Further discussions on these two areas—IoT and postquantum encryption—as well as the broader question of how to regulate to reinforce cybersecurity efforts, could be an important addition to the TTC agenda. It will be hard to advance on these new tracks if cybersecurity issues are only addressed elsewhere.

The TTC should begin working now on one or two moonshot efforts in the digital and tech arena. This could involve developing a joint approach to the metaverse for example. Such a venture could both give the TTC a higher profile and address an issue that could become divisive in the future, especially as the EU is already exploring the possibility of regulation. If this ambition moves forward, it would be useful to have a shared understanding of the metaverse, its challenges and opportunities, and perhaps even develop a joint approach. This could fall within the TTC’s remit through Working Groups 5 and 6.

In addition, adopting a common approach to the governance of low-earth orbit constellations could be the TTC’s next success story. As outer space remains mostly unregulated and technological advances and private-sector competition have reduced the costs of launching space assets, the new space race puts at risk current space-based services, such as weather forecasts or communications. This is because orbits, especially low-earth ones, are becoming more congested, increasing the risk of collision and new debris. This could fall within the TTC’s remit through Working Groups 4, 5, and 10.

The TTC should have oversight of the special task forces charged with resolving significant US-EU differences.

The TTC should have oversight of the special task forces charged with resolving significant US-EU differences. In the short term, the TTC is unlikely to resolve sharp differences on its own—such as those over the IRA—although they will inevitably be discussed. However, the TTC can be strengthened by making sure that task forces set up to address such disputes report to the co-chairs. Since these leaders generally must support any deal, this will both streamline the process and boost the credibility of the TTC. The final resolution of disputes will undoubtedly require approval at the executive level by both the White House and European Commission, but a review and buy-in by the TTC would be a constructive step.

The TTC should think more actively about how to push its efforts on digital and technology issues into multilateral forums. There is real value in a bilateral US-EU discussion, especially in laying the groundwork for cooperation on a range of issues. But the areas of successful cooperation in the digital and tech space will eventually require working with other like-minded governments. The United States and EU are already reaching out to other governments to enlarge participation in the DFI, for example. The TTC could also boost US-EU cooperation regarding the UN’s ongoing Global Digital Compact consultations and the International Telecommunication Union’s World Summit on the Information Society (WSIS) process. More specifically, establishing standards for AI, quantum, and other emerging technologies will also require cooperation with those who share US and EU values.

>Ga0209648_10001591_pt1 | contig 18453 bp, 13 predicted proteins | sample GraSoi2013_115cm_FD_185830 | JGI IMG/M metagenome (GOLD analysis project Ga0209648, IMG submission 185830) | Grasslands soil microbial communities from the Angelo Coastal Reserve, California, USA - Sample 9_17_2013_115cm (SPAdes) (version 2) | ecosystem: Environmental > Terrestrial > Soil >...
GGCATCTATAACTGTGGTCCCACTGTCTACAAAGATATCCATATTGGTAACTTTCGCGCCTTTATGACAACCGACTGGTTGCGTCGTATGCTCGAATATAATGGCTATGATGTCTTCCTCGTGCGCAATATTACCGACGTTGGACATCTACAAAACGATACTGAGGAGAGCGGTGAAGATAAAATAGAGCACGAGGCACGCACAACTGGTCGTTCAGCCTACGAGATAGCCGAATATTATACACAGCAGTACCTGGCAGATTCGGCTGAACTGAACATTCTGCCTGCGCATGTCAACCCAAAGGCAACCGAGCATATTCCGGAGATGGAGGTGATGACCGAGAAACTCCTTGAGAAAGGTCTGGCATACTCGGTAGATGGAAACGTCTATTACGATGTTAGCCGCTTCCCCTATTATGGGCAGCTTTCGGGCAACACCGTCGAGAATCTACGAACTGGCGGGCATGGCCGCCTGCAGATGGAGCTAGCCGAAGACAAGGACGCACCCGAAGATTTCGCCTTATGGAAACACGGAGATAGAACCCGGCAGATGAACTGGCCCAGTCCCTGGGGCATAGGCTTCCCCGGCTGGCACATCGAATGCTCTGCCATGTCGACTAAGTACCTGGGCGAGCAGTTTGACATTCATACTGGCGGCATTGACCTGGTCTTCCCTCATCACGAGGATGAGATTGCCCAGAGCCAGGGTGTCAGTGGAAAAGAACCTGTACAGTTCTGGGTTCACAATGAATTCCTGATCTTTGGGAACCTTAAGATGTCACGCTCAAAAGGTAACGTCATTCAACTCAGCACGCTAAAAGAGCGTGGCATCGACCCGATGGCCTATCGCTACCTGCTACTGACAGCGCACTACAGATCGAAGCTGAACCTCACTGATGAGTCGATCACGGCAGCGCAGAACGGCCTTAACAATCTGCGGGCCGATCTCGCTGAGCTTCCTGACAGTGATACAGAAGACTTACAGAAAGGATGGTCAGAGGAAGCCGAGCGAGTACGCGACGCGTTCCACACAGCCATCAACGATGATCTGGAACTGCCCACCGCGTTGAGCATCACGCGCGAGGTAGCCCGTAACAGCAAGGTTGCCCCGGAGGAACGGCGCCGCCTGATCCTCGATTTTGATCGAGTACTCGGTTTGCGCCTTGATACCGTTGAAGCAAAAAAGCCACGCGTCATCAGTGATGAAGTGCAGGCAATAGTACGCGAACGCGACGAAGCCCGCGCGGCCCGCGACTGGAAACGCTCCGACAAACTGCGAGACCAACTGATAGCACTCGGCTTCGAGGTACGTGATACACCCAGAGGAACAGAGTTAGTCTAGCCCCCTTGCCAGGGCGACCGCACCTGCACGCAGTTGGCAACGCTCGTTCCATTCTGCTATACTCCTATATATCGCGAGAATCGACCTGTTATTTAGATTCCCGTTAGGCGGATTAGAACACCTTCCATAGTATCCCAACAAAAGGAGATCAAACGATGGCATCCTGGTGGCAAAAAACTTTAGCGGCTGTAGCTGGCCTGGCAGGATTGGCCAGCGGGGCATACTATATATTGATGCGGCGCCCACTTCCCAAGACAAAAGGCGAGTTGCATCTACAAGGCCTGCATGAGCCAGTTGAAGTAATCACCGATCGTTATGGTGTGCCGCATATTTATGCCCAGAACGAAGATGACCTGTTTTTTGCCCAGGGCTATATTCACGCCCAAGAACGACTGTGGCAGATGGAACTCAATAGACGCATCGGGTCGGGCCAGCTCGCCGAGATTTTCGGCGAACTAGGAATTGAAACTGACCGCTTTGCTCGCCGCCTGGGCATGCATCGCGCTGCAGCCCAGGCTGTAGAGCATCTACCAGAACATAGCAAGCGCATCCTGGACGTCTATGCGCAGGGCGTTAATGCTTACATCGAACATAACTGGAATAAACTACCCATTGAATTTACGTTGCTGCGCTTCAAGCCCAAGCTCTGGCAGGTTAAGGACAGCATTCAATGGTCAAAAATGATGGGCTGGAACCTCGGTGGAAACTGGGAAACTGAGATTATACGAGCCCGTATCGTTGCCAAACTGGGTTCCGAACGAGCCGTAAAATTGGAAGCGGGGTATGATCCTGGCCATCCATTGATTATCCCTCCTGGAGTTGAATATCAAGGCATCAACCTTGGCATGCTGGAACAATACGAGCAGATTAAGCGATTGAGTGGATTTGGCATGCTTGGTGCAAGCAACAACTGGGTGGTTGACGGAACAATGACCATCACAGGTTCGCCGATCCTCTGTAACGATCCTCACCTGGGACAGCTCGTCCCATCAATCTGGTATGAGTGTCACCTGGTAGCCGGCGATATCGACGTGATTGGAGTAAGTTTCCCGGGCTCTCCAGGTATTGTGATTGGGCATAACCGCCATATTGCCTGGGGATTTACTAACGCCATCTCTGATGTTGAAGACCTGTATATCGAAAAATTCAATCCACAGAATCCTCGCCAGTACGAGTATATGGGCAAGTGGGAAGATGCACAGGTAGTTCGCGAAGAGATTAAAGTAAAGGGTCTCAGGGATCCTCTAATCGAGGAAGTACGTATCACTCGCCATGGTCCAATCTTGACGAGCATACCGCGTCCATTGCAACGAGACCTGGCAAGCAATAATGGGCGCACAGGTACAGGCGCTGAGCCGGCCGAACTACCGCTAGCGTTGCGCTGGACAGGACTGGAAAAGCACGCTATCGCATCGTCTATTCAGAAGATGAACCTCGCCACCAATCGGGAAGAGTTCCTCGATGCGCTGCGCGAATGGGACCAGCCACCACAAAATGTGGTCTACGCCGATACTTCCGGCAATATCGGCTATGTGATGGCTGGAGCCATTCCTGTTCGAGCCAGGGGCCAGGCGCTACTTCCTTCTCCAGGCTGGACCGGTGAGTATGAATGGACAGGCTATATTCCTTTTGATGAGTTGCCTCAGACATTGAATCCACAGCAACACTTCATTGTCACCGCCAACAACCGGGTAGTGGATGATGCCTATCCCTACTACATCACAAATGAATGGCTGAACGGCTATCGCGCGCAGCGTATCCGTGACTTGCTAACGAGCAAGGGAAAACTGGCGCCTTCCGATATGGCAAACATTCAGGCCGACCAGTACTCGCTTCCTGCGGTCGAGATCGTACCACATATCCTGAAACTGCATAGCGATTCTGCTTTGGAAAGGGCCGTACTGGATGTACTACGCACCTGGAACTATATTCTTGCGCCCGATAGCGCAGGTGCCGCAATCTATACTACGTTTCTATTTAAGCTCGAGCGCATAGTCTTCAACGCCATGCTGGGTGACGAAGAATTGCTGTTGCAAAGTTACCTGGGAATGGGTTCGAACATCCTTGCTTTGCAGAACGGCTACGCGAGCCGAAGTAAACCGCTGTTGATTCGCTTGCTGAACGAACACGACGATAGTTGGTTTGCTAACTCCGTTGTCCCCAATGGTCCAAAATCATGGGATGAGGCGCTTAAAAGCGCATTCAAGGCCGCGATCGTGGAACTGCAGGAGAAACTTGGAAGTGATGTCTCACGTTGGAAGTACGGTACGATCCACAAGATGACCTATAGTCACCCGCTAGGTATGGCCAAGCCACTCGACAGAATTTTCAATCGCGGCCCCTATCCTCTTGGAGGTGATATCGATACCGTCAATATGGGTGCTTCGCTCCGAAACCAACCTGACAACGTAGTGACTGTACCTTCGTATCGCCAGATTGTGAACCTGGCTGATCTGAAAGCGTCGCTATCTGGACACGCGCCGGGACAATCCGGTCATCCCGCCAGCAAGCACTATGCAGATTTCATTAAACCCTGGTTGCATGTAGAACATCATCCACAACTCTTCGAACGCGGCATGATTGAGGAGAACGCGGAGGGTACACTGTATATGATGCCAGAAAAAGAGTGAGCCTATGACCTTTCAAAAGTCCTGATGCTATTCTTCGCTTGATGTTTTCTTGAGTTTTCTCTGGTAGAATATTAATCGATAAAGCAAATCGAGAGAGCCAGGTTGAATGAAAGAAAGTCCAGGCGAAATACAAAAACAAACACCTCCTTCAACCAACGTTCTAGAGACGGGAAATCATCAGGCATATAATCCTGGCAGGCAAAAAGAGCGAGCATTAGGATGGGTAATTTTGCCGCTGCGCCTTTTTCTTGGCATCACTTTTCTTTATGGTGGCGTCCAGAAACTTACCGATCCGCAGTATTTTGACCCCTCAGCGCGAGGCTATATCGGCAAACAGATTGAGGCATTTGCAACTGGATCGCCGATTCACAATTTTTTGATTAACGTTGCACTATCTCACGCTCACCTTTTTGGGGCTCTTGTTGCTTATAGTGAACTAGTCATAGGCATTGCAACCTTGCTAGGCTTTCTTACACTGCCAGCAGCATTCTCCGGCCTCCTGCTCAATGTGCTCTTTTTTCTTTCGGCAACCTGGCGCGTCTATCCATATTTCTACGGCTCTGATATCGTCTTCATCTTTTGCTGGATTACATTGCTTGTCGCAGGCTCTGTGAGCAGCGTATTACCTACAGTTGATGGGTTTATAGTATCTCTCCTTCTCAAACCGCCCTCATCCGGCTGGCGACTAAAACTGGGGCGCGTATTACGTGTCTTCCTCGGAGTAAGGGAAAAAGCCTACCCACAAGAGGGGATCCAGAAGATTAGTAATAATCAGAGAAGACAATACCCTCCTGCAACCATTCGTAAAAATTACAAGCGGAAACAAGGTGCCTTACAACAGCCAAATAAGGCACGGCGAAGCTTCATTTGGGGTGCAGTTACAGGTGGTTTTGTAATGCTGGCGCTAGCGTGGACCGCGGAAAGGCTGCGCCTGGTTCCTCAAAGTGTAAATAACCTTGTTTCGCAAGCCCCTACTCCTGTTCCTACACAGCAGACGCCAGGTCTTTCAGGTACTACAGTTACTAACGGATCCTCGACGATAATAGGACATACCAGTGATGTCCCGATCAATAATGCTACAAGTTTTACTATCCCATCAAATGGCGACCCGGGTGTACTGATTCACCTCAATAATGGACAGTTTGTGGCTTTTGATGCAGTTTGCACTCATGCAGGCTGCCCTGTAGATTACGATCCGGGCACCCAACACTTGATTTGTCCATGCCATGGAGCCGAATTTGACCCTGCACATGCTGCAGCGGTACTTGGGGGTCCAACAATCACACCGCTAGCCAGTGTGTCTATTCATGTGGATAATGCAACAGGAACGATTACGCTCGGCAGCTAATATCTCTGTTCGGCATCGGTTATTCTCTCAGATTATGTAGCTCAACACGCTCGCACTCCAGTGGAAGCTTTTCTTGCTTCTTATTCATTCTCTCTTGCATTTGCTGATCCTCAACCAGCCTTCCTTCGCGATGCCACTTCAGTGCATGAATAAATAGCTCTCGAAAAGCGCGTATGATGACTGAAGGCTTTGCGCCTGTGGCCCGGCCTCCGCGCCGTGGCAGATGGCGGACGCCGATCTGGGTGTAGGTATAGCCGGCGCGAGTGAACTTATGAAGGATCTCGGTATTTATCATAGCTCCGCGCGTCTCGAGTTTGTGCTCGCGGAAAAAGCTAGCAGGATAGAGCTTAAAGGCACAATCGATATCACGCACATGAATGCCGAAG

Such engagement will also boost the TTC’s credibility by giving it a broader international reach while demonstrating its ability to achieve tangible results. But this outreach should be accompanied by renewed diplomatic efforts to convince those countries on the edge between democracy and autocracy, most of them enjoying favorable trade and diplomatic relations with China and Russia. The establishment of an EU-India TTC, though still on paper, is a good sign, but it should be activated. Discussing TTC outcomes at the Organisation of Economic Co-operation and Development, Internet Governance Forum, Freedom Online Coalition, and the United Nations General Assembly could be a good way to test the waters and attract nonaligned countries.

The TTC must keep its forward-looking gaze, but also take steps to address challenging regulatory issues, either by oversight or direct discussion, or it will lose the essential support among stakeholders that can keep US engagement in the TTC alive.


Strengthening US-EU political leadership in digital matters and improving cooperation on technology to build transatlantic economic security are at the backbone of what the TTC wants to achieve. Yet, for effective transatlantic governance and the TTC to reign at the center of it, the United States and the EU must not lose sight of the lessons outlined above and their implications for productively addressing data and tech-related issues. At the same time, the TTC needs to stretch its ambition and begin working on some issues where regulations are pending. Values alignment is insufficient for success if regulatory autonomy is absolute. During the next six months, the TTC must keep its forward-looking gaze, but also take steps to address challenging regulatory issues, either by oversight or direct discussion, or it will lose the essential support among stakeholders that can keep US engagement in the TTC alive.

Frances G. Burwell is a distinguished fellow at the Atlantic Council’s Europe Center and senior director at McLarty Associates.

Andrea G. Rodríguez is the lead digital policy analyst at the European Policy Centre.

Appendix: About the “TTC Track 2 Dialogues” series

The “TTC Track-2 Dialogues” series was created by the Atlantic Council and the Brussels-based European Policy Centre to foster policy debate and stakeholder dialogue on the issues covered by the US-EU Trade and Technology Council. The series aims to connect US and EU stakeholders for discussions along three thematic tracks relating to the TTC’s priorities: (i) trade and supply chains issues; (ii) data and technology regulation, and the (iii) green transition. Each track consists of two separate workshops with transatlantic stakeholders, which are used to inform short policy briefs containing concrete recommendations for US and EU decision makers.

We thank all the participants in these workshops for the invaluable input they have provided to inform this policy brief.

The Europe Center promotes leadership, strategies and analysis to ensure a strong, ambitious and forward-looking transatlantic relationship.

Related Experts: Frances Burwell

Image: US Secretary of State Antony Blinken, US Secretary of Commerce Gina Raimondo, European Commission Executive Vice-President Margrethe Vestager and European Commission Executive Vice-President Valdis Dombrovskis participate in a US-EU Stakeholder Dialogue during the Trade and Technology Council (TTC) Ministerial Meeting at the University of Maryland in College Park, Maryland, December 5, 2022. Saul Loeb/Pool via REUTERS